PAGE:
October 11, 2016 | |
UFO contactee specifically described wandering Black Holes in 1988
What was formerly strictly theoretical* scientific conjecture, has now apparently been confirmed by a “new discovery” that astronomers have made pertaining to “wandering” black holes.
Despite NASA’s absolute certainty that black holes don’t wander, once again they are correcting their information to accord with what Billy Meier was told by the Plejaren extraterrestrial human beings who have been meeting with, and advising him, for almost 75 years.
While the skeptics and “scientific experts” now will stumble all over themselves to offer excuses, rationalizations, parsing, denials, etc. – rather than ever acknowledge the authenticity of Meier’s still ongoing contacts – you can read the information verifiably published by Meier decades prior to the new report and additional corroborated information about black holes (emphasis added):
Official Contact Report 223, Sunday, May 1, 1988
Billy: …And since we’re already at it, I would like to come to speak again on the black hole of our Milky Way, of which we spoke – if I remember correctly – on the 30th of May, 1987. By its attractive force, we don’t simply fly with our SOL system uncontrollably out into space but rather are somehow still held within the Milky Way. There are, indeed, black holes in every galaxy, as you explained, which Semjase and Ptaah already said, but in addition to these, there are still the “black wanderers,” as you call those kinds of black holes that drift through the cosmos. Ptaah also said that in this regard, there would be two types, precisely the black holes that drift wildly through the Universe and then the others that are galaxy-bound and, thus, draw a certain course in or through a galaxy and its surroundings… I would now like to ask if also with or in our galaxy, such a “wandering black hole” exists, a “galaxy-wandering black hole,” so to speak, if I may name this thing in such a way?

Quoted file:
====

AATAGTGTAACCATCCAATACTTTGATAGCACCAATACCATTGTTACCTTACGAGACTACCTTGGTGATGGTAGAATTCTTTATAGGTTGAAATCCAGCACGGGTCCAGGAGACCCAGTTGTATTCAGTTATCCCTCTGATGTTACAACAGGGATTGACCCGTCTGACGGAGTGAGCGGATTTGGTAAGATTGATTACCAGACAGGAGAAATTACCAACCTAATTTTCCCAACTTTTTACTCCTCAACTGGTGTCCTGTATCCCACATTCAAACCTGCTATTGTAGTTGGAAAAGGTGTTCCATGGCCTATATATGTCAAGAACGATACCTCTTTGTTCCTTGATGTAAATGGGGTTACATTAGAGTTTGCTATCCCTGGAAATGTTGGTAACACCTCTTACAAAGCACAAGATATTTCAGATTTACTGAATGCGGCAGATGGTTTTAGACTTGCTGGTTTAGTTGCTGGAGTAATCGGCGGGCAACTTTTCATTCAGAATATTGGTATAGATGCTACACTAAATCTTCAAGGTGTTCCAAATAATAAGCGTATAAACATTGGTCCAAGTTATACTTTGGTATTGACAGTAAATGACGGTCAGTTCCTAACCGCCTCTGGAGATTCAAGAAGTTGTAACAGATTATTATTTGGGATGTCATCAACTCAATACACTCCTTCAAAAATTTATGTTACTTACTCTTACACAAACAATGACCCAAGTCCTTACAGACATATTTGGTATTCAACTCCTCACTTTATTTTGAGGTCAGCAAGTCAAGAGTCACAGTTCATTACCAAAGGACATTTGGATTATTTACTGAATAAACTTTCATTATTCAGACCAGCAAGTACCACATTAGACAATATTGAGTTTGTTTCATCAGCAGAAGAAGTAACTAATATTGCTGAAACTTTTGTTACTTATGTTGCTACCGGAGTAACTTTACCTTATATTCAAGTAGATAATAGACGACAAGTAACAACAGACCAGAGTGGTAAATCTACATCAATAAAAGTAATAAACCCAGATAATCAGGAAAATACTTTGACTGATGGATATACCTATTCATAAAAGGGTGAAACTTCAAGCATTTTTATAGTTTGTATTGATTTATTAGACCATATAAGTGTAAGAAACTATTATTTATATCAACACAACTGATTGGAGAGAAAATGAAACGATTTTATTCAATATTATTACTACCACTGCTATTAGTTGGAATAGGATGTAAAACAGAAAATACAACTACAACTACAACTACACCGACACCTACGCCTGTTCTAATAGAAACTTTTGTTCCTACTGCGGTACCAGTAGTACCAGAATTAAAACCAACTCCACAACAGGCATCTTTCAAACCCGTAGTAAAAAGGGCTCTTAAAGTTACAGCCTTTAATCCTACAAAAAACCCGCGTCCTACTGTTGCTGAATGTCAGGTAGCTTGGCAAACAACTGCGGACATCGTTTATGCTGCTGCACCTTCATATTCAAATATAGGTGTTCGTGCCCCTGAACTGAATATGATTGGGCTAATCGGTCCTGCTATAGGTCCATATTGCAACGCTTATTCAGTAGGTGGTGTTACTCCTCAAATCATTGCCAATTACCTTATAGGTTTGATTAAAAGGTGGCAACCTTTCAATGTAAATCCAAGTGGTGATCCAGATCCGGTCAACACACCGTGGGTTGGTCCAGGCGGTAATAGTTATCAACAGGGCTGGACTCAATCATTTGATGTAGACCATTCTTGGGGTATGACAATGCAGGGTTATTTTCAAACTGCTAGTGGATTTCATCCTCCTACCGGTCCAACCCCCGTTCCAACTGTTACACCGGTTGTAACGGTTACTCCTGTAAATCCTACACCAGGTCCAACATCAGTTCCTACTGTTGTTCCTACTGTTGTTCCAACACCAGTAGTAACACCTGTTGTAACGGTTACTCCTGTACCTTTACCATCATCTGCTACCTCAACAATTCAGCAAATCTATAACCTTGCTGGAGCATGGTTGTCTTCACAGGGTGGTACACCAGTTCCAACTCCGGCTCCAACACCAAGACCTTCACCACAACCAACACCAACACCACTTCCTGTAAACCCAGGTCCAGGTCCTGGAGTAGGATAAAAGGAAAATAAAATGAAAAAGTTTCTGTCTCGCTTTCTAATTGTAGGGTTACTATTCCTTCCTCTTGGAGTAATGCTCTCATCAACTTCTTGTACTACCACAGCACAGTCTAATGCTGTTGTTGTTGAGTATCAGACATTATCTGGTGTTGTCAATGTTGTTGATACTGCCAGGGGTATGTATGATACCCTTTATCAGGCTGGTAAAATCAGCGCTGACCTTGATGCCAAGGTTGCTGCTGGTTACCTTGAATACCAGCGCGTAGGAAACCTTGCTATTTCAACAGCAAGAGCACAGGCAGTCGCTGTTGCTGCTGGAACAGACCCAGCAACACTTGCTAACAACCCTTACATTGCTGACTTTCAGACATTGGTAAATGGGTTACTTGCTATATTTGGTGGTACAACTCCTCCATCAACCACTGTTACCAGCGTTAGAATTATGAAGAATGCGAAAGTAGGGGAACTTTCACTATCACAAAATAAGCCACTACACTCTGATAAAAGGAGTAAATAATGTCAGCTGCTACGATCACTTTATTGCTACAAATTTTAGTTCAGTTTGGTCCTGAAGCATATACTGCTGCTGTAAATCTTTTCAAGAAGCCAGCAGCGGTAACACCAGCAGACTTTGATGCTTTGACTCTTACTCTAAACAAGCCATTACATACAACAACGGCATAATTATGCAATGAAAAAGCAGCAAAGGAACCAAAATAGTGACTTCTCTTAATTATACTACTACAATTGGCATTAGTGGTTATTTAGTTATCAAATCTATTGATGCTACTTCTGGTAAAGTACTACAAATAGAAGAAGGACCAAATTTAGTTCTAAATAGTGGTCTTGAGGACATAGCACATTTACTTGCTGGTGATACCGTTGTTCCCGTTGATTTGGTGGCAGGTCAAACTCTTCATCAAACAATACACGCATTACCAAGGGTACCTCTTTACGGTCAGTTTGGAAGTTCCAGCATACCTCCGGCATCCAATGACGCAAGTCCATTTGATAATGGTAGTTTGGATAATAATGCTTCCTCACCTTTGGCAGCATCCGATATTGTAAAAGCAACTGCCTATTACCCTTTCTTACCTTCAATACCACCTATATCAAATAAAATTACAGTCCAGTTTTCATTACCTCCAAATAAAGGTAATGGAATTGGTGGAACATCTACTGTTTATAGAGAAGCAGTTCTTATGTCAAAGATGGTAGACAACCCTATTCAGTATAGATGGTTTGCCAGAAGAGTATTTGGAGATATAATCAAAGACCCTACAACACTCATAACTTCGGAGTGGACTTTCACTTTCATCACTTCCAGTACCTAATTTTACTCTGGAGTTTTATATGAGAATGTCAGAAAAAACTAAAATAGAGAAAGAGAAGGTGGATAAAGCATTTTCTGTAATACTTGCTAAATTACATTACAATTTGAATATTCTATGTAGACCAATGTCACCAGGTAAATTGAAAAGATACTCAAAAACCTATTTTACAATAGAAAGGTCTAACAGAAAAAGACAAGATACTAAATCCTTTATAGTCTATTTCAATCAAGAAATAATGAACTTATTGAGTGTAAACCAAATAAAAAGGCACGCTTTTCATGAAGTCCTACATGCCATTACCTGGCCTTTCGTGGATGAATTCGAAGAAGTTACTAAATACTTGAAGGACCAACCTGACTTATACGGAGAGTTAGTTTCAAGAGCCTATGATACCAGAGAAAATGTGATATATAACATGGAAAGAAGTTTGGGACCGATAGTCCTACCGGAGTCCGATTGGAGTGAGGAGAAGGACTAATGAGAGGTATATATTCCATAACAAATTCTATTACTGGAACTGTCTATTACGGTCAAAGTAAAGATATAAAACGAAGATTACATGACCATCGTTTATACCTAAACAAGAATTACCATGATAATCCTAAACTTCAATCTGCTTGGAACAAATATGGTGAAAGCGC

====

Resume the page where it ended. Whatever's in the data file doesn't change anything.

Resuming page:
Quetzal: …Yes, there actually is such a “black wanderer” or “wandering black hole” in the realm of your galaxy. Nevertheless, it is a smaller structure than what the actual central black hole of the Milky Way is. But still, it is very remarkable and draws an extensive course through the galaxy, and to be sure, at around 6,400 light years of distance from the actual center of the Milky Way. In addition to this “black wanderer,” there are still some other wandering black holes in the nearer and further surroundings of the galaxy.